The information is used along with additional information, such as the number of operational hours per day and service meter readings, to estimate the overall health of the machines.

Tire pressure and temperature monitoring

Tire temperature and pressure monitoring systems (TPMS) can improve safety, tire life, fuel efficiency, and mine productivity.

In TPMS, the pressure and temperature sensors inserted in the tire can directly communicate with the mine vehicle operator in real-time using several wireless visualization and connectivity options.

Hazardous gas monitoring

Hazardous gas monitoring systems reduce the risks in mines created by toxic and flammable gases, such as methane, and depleted oxygen levels under harsh mine conditions with significant pressure fluctuations, rapid humidity variations, and extreme temperature changes.

Pellistor gas sensors are currently utilized on machinery and mine walls to detect hazardous gases. Other mining gas sensors include catalytic, electrochemical, and infrared gas sensors.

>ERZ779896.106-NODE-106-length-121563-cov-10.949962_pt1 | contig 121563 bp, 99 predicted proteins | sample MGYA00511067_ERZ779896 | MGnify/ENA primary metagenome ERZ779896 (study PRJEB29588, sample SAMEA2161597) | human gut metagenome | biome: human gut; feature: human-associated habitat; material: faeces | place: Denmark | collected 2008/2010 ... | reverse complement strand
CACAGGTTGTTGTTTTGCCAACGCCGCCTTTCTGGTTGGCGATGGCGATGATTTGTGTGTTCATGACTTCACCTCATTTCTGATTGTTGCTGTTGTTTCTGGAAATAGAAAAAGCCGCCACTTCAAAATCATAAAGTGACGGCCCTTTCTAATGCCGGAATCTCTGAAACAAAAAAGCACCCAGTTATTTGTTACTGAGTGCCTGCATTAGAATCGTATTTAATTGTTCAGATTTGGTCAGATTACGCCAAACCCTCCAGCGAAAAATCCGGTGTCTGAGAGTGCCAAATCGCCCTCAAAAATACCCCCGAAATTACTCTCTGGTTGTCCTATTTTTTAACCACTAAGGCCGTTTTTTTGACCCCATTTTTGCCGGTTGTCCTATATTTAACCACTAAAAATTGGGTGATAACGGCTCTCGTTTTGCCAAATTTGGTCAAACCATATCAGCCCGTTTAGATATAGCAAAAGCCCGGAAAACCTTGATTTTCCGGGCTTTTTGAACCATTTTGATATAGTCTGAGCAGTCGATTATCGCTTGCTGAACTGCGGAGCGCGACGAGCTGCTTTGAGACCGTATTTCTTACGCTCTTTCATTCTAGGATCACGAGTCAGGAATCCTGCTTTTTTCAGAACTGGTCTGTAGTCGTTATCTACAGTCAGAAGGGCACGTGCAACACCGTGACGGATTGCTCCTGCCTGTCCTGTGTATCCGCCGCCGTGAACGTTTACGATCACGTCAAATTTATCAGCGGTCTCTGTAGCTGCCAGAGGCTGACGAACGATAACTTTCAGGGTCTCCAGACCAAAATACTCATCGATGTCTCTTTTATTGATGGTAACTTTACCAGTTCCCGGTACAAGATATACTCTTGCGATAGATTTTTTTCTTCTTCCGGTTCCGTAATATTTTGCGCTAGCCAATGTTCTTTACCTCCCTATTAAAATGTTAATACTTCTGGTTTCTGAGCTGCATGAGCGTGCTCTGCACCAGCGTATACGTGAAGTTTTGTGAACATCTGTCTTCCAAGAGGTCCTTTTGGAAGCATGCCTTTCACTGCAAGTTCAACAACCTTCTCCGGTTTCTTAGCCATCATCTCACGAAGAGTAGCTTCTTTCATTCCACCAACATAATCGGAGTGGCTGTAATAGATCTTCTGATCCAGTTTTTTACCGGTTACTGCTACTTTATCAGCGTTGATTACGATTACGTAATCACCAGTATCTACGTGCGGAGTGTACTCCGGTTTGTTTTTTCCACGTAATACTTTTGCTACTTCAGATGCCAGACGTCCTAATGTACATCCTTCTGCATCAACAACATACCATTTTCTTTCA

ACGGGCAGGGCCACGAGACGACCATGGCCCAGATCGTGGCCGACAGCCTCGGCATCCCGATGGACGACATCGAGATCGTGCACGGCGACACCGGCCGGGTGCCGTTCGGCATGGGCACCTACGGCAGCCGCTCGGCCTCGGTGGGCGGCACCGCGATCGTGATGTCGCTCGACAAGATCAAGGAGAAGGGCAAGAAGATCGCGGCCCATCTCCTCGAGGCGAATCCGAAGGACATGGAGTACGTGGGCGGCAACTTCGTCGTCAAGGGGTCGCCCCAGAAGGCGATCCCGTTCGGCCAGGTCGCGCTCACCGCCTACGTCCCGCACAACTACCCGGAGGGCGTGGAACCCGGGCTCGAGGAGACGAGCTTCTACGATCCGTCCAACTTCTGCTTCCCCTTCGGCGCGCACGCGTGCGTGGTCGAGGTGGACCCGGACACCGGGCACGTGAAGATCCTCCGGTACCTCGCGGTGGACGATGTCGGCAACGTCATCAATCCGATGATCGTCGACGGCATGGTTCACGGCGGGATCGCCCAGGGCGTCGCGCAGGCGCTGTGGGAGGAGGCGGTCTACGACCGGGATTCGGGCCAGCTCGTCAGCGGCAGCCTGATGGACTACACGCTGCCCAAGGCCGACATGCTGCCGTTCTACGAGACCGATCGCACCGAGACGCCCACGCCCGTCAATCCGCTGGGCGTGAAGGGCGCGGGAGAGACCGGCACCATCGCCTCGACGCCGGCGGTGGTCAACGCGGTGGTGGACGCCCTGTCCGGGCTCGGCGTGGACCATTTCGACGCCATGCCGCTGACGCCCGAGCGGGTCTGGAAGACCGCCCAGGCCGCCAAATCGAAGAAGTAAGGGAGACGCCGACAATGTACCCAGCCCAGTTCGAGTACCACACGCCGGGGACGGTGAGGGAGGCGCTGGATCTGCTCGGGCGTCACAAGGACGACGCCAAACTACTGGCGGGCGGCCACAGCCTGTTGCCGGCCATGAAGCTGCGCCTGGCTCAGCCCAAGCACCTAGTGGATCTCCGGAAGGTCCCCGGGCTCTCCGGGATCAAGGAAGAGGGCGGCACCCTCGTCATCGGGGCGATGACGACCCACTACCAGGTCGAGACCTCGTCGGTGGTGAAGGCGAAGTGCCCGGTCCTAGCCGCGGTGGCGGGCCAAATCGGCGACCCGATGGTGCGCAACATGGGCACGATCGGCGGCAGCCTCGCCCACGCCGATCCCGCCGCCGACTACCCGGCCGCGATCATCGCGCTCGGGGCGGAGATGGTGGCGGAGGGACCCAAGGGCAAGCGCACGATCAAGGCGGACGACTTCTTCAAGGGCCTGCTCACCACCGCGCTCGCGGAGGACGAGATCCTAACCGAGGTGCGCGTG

Mine fire monitoring

Temperature, smell, and humidity sensors can detect impending mine fires. Temperature sensors, such as thermocouples, resistance thermometers, and thermistors, can detect the changes in underground mine temperature to indicate fires.

Smell sensors based on the piezoelectric effect can indicate fires as mine fires result in the generation of organic gases, carbon dioxide, and carbon monoxide, significantly changing the typical odor in mines.

Smoke detectors, such as ionization-type smoke detectors, optical beam-type smoke detectors, and photoelectric-type smoke detectors, can also detect heat or fire in mines more efficiently and reliably than other sensors.

Humidity sensors, including capacitive and resistive humidity sensors, can detect impending mine fires by identifying the changes in the humidity level.

Tracking and localization

Different sensor technologies are currently utilized for tracking, communication, and detecting the absolute and relative positions of humans/miners, equipment, and vehicles.

Sensor systems, such as terrestrial positioning systems based on radio frequency (RF), satellite systems based on global positioning system (GPS), tagging technology, beacon sensors, and dead reckoning systems/inertial sensor-based position tracking are typically used for localization and tracking applications, such as personnel location, mining site security, asset tracking and management, remote equipment operation, and driverless vehicle control.